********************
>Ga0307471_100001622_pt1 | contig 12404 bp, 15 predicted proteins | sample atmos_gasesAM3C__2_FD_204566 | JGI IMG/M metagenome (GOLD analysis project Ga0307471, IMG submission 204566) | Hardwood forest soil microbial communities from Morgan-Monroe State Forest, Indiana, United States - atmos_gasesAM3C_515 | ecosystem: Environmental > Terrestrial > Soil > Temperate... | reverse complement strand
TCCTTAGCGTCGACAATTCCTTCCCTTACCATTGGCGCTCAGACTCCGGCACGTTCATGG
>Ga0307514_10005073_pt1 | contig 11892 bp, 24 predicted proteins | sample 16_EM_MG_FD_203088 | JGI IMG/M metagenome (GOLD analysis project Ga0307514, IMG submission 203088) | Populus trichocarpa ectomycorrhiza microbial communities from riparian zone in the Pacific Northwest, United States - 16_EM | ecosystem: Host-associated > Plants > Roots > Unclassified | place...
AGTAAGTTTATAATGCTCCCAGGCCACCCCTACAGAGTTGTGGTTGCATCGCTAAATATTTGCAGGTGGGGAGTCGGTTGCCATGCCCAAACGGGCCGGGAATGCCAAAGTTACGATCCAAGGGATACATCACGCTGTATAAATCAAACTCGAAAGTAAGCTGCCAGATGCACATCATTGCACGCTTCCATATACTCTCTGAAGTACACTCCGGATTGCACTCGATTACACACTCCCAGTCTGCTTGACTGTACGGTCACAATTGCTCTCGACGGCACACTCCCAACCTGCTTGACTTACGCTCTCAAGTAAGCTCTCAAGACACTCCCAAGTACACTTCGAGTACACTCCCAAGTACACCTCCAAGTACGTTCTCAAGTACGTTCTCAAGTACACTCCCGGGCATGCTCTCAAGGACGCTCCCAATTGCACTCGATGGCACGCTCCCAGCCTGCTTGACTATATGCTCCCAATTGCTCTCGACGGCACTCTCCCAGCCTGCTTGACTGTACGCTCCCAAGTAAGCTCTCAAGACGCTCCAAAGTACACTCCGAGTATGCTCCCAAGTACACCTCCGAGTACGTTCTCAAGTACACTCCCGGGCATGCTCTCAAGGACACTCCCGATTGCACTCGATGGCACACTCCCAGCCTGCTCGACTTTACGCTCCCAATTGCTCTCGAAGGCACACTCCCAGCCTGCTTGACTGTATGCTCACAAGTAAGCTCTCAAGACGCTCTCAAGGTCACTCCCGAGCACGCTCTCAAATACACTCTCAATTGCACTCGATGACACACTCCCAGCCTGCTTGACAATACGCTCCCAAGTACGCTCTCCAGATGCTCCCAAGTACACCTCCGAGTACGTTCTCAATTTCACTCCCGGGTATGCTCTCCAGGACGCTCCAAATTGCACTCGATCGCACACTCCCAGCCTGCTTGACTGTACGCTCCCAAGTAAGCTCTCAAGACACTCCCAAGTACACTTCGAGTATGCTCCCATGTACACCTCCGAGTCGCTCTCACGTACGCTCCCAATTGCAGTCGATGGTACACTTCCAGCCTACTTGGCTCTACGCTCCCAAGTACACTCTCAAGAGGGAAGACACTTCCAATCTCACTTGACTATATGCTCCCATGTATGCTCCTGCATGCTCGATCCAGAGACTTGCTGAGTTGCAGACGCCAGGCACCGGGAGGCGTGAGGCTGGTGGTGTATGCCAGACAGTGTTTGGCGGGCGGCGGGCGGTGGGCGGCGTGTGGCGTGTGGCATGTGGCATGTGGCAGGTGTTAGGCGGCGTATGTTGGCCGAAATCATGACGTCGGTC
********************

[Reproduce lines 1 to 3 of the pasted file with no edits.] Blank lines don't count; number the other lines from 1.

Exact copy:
>Ga0307471_100001622_pt1 | contig 12404 bp, 15 predicted proteins | sample atmos_gasesAM3C__2_FD_204566 | JGI IMG/M metagenome (GOLD analysis project Ga0307471, IMG submission 204566) | Hardwood forest soil microbial communities from Morgan-Monroe State Forest, Indiana, United States - atmos_gasesAM3C_515 | ecosystem: Environmental > Terrestrial > Soil > Temperate... | reverse complement strand
TCCTTAGCGTCGACAATTCCTTCCCTTACCATTGGCGCTCAGACTCCGGCACGTTCATGG
>Ga0307514_10005073_pt1 | contig 11892 bp, 24 predicted proteins | sample 16_EM_MG_FD_203088 | JGI IMG/M metagenome (GOLD analysis project Ga0307514, IMG submission 203088) | Populus trichocarpa ectomycorrhiza microbial communities from riparian zone in the Pacific Northwest, United States - 16_EM | ecosystem: Host-associated > Plants > Roots > Unclassified | place...